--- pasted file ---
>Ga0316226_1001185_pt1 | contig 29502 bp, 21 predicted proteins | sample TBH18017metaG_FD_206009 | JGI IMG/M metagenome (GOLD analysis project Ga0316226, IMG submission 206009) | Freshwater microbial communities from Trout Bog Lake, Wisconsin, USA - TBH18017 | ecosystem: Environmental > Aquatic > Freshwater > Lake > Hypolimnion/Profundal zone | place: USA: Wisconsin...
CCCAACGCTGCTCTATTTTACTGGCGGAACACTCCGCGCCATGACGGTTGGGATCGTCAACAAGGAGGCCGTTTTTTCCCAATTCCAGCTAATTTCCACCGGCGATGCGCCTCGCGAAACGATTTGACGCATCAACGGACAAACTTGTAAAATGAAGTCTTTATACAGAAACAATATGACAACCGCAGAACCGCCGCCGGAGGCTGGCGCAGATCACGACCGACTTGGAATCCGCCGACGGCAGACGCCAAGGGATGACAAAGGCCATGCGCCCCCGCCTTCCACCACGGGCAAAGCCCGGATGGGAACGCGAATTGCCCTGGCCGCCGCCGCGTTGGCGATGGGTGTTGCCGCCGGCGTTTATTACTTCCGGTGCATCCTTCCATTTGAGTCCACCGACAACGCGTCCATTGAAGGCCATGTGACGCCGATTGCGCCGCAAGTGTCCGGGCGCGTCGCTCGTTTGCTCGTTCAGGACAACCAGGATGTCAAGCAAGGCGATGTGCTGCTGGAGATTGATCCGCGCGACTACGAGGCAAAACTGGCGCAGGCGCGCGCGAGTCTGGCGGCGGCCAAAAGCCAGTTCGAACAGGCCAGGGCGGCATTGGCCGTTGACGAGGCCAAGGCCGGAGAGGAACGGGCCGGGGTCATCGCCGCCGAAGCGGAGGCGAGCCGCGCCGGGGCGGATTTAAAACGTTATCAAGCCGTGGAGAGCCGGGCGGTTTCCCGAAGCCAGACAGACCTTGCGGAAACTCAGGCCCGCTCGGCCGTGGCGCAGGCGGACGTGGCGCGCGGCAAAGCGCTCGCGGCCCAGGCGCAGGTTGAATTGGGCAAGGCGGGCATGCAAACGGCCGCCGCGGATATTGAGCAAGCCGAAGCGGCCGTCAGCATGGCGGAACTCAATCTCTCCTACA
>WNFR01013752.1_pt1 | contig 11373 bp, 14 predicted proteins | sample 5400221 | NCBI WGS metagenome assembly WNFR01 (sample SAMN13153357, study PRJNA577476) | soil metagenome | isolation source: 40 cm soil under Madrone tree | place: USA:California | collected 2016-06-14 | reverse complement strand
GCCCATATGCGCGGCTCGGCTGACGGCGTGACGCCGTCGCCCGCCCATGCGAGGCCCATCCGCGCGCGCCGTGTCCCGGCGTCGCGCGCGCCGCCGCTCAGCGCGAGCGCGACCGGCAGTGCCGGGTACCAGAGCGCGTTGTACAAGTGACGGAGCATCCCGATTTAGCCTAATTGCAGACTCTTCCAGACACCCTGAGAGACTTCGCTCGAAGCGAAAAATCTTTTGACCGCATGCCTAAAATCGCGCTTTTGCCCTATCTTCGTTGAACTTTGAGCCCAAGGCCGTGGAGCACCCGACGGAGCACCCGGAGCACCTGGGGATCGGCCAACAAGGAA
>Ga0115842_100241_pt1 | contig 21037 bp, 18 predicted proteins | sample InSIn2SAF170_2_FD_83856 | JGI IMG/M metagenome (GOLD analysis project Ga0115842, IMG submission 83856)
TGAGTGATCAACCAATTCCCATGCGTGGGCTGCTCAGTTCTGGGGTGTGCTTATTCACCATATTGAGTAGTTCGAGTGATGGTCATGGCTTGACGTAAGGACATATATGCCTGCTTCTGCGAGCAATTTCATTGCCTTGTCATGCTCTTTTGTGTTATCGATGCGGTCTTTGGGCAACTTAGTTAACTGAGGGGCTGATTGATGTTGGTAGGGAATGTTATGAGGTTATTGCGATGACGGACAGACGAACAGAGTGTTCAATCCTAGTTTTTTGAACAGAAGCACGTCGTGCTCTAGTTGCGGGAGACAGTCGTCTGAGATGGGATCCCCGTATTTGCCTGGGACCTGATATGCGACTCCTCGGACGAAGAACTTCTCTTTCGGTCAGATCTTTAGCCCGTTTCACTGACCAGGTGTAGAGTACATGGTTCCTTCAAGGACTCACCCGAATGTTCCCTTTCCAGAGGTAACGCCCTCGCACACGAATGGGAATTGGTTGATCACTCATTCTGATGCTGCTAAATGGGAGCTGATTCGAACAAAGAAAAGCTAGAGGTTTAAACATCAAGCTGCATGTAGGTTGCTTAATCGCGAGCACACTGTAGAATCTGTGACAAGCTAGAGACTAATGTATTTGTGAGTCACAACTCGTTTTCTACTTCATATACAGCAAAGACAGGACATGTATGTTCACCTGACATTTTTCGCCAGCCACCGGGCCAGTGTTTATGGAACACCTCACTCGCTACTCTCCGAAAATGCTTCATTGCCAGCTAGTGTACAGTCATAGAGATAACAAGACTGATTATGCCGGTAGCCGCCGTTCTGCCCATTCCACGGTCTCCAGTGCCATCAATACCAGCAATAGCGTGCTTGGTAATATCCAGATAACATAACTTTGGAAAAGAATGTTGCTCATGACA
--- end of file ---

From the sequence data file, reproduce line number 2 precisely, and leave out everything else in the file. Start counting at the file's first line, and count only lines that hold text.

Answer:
CCCAACGCTGCTCTATTTTACTGGCGGAACACTCCGCGCCATGACGGTTGGGATCGTCAACAAGGAGGCCGTTTTTTCCCAATTCCAGCTAATTTCCACCGGCGATGCGCCTCGCGAAACGATTTGACGCATCAACGGACAAACTTGTAAAATGAAGTCTTTATACAGAAACAATATGACAACCGCAGAACCGCCGCCGGAGGCTGGCGCAGATCACGACCGACTTGGAATCCGCCGACGGCAGACGCCAAGGGATGACAAAGGCCATGCGCCCCCGCCTTCCACCACGGGCAAAGCCCGGATGGGAACGCGAATTGCCCTGGCCGCCGCCGCGTTGGCGATGGGTGTTGCCGCCGGCGTTTATTACTTCCGGTGCATCCTTCCATTTGAGTCCACCGACAACGCGTCCATTGAAGGCCATGTGACGCCGATTGCGCCGCAAGTGTCCGGGCGCGTCGCTCGTTTGCTCGTTCAGGACAACCAGGATGTCAAGCAAGGCGATGTGCTGCTGGAGATTGATCCGCGCGACTACGAGGCAAAACTGGCGCAGGCGCGCGCGAGTCTGGCGGCGGCCAAAAGCCAGTTCGAACAGGCCAGGGCGGCATTGGCCGTTGACGAGGCCAAGGCCGGAGAGGAACGGGCCGGGGTCATCGCCGCCGAAGCGGAGGCGAGCCGCGCCGGGGCGGATTTAAAACGTTATCAAGCCGTGGAGAGCCGGGCGGTTTCCCGAAGCCAGACAGACCTTGCGGAAACTCAGGCCCGCTCGGCCGTGGCGCAGGCGGACGTGGCGCGCGGCAAAGCGCTCGCGGCCCAGGCGCAGGTTGAATTGGGCAAGGCGGGCATGCAAACGGCCGCCGCGGATATTGAGCAAGCCGAAGCGGCCGTCAGCATGGCGGAACTCAATCTCTCCTACA